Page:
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Dave's Park!

Dave's Park!

Sector Plate

The sector plate is a unique solution to a sticky problem. From the earliest versions of the track plan I was trying to find a way to reverse a locomotive. Before settling on a hill and tunnel as a way to hide the trains I had tried to include an underground loop but either way there was never going to be room for a wye and I did not want to turn the museum spur into a reversing loop.

After a while I stumbled upon a few British web sites featuring micro layouts and that is where I first found the sector plate idea. Unlike those sector plates, which were very elementary in design, I wanted to build one that would look like it might if something like that actually existed in the real world. It was with that in mind that I started collecting all the photos of turntables that I could find. I essentially designed the table portion to look like half of a turntable.

Shortly after deciding to build the sector plate project a fellow modeller was able to find on Google Earth a proto-type of a sector plate in the US mid-west, at a small independent car repair facility. It just goes to prove that for just about everything we model there IS a prototype.

The first step, as always, was to draw a plan that I liked. When that was refined, I started working with wood. I used a hardwood paint stick as the material for the table top. The rest of the material was either pine or balsa.

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Instead of using a single rail as most turntables would I used a piece of regular flex track and two plastic wheelsets. The only reason I chose to do this was because these were the materials I had at hand. The blocks that hold the axle points were cut, sanded and small holes drilled for the points. The axles were aligned with lines drawn from the pivot point of the table to infinity. You can see this offset spacing in the fourth photo in the group below. This was done so that the wheelsets would track properly on the curved rails.

Hindsight is always 20/20 vision. There are a couple of things I would do differently if was to build this unit again. The way I have the wheelsets installed in the blocks does not allow for easy removal of the wheelsets should I ever decide to replace them. I had thought about using a truck but the axle alignment would not be right for that tight a radius. I would however try to make one of the blocks removable for the purpose of replacing the wheelsets.

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With the wheelsets installed I added the sides and dressed them up using balsa strips. I used a piece of brass tube for a pivot so the wires from the rails could pass through to the underside of the layout for connection using quick-disconnects so the table can be removed easily. The brass tube has an inside diameter big enough to allow the disconnects to pass through. A washer was glued on using epoxy to provide a wear surface. It was time to work on the sector plate pit.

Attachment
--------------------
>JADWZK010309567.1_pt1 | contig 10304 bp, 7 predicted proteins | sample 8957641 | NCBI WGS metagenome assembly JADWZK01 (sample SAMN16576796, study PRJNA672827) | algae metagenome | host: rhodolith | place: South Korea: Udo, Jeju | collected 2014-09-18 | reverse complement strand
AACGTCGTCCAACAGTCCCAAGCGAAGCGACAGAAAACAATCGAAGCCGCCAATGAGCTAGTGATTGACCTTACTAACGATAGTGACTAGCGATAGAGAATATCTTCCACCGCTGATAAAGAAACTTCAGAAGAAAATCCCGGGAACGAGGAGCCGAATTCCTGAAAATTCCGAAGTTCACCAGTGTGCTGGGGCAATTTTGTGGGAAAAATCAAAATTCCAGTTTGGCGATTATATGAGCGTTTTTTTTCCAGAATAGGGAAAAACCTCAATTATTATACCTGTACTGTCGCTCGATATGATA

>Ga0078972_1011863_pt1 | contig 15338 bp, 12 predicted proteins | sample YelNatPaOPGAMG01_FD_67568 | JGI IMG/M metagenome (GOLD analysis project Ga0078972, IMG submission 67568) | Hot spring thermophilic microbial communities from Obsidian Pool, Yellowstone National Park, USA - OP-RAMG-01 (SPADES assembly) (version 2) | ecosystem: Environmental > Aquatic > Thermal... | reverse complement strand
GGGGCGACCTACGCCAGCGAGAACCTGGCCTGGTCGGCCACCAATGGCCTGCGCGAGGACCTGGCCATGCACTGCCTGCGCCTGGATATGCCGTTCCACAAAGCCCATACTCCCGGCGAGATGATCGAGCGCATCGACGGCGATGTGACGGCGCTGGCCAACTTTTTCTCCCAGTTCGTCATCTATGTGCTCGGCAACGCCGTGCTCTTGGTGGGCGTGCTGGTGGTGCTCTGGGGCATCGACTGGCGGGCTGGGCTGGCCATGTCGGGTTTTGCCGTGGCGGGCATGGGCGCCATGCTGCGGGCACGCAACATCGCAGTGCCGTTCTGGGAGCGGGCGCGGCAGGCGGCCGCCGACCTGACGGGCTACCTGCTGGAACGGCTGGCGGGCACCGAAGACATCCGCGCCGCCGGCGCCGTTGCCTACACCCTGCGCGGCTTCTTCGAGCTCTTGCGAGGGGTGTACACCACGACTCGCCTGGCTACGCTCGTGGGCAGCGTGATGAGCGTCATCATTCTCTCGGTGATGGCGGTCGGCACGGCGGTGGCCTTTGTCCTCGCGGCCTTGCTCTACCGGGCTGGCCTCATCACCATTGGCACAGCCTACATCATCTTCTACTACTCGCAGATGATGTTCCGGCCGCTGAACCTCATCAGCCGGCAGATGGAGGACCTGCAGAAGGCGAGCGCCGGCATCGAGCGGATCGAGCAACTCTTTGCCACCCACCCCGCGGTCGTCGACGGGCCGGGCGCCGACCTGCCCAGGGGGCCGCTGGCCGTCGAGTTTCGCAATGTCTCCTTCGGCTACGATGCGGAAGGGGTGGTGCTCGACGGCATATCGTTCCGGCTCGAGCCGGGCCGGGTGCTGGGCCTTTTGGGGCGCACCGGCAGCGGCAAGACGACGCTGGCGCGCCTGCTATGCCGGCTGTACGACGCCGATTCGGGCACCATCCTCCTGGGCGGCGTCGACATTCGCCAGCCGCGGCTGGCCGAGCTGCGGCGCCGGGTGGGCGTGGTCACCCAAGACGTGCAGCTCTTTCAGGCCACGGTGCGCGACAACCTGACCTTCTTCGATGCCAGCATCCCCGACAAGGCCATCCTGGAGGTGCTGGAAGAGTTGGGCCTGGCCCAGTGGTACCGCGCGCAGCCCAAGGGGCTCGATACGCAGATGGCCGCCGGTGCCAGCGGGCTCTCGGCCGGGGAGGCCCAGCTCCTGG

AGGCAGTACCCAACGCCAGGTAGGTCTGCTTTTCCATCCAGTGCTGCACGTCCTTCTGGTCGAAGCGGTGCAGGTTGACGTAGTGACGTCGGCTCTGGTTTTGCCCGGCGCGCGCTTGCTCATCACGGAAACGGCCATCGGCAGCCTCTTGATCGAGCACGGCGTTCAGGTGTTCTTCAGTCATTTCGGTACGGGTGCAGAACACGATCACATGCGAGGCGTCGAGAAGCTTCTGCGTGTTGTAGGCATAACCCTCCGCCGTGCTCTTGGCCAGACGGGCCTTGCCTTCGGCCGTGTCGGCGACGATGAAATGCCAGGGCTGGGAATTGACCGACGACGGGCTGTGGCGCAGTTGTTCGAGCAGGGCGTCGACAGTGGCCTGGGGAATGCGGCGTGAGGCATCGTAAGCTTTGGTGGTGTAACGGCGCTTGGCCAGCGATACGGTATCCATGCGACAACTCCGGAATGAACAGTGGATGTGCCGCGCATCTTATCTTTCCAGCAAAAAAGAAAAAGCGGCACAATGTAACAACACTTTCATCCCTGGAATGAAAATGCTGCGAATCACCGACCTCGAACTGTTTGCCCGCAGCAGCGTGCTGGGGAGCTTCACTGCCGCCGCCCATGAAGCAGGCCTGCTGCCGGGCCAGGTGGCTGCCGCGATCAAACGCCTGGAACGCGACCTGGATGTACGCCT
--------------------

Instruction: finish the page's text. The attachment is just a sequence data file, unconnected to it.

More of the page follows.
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I took a measurement from the pivot to the leading edge of the table, spaced the back end of the table for clearance and drew the curve of the outside edge of the pit. Everything else lined up from there. I took the flex track and very carefully starting shaping it. It is much easier to work with a long piece and then cut it to the proper length after it is shaped.

The pit floor was drawn to the dimensions on the town plan and cut. Side walls were added accordingly. The height of the side wall was determined by setting the wheels on the track and measuring to the top of the table. I decided to make the walls 1/8 inch shorter than that measurement to allow for some height adjustment when installing the unit. This would be easy to do because it was to be installed in foam board which can be cut very easily. Side walls were made of a tongue and groove patterned styrene.

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To help hold the track in proper alignment I added a spacer strip to which I pushed the ties up against. The strip was cut out of picture matte, the same material used for the top ledge. A wear surface for the pivot was made from the same material and brushed with two coats of polyurethane to give it a bit more durability.

When adding the strip it is important to make sure that the curve of the track follows through at the ends. I squared mine off at the center line of the table, not thinking about the consequences, and had to make some adjustments after the fact. The track was glued down and the top ledge was added to the side walls.

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The rest of the project went very quickly. The track was laid and wired. A control shack was added to the side making sure it cleared the top ledge of the sidewall. It was made of the same styrene as used for the sidewalls. The safety rails were made of fine craft wire. The whole unit was painted, weathered and installed. To ballast the bottom of the pit I brushed on a coat of full strength white glue, covered it with ballast, tamped it down and vacuumed up the excess after it had a chance to thoroughly dry. The addition of an Imex storage shed and outhouse completes the deal. The only detail remaining to be added is a yard for a service truck or two. I am very pleased with the results and it works as great as it looks! A control cable could be added but I am satisfied to operate it manually.

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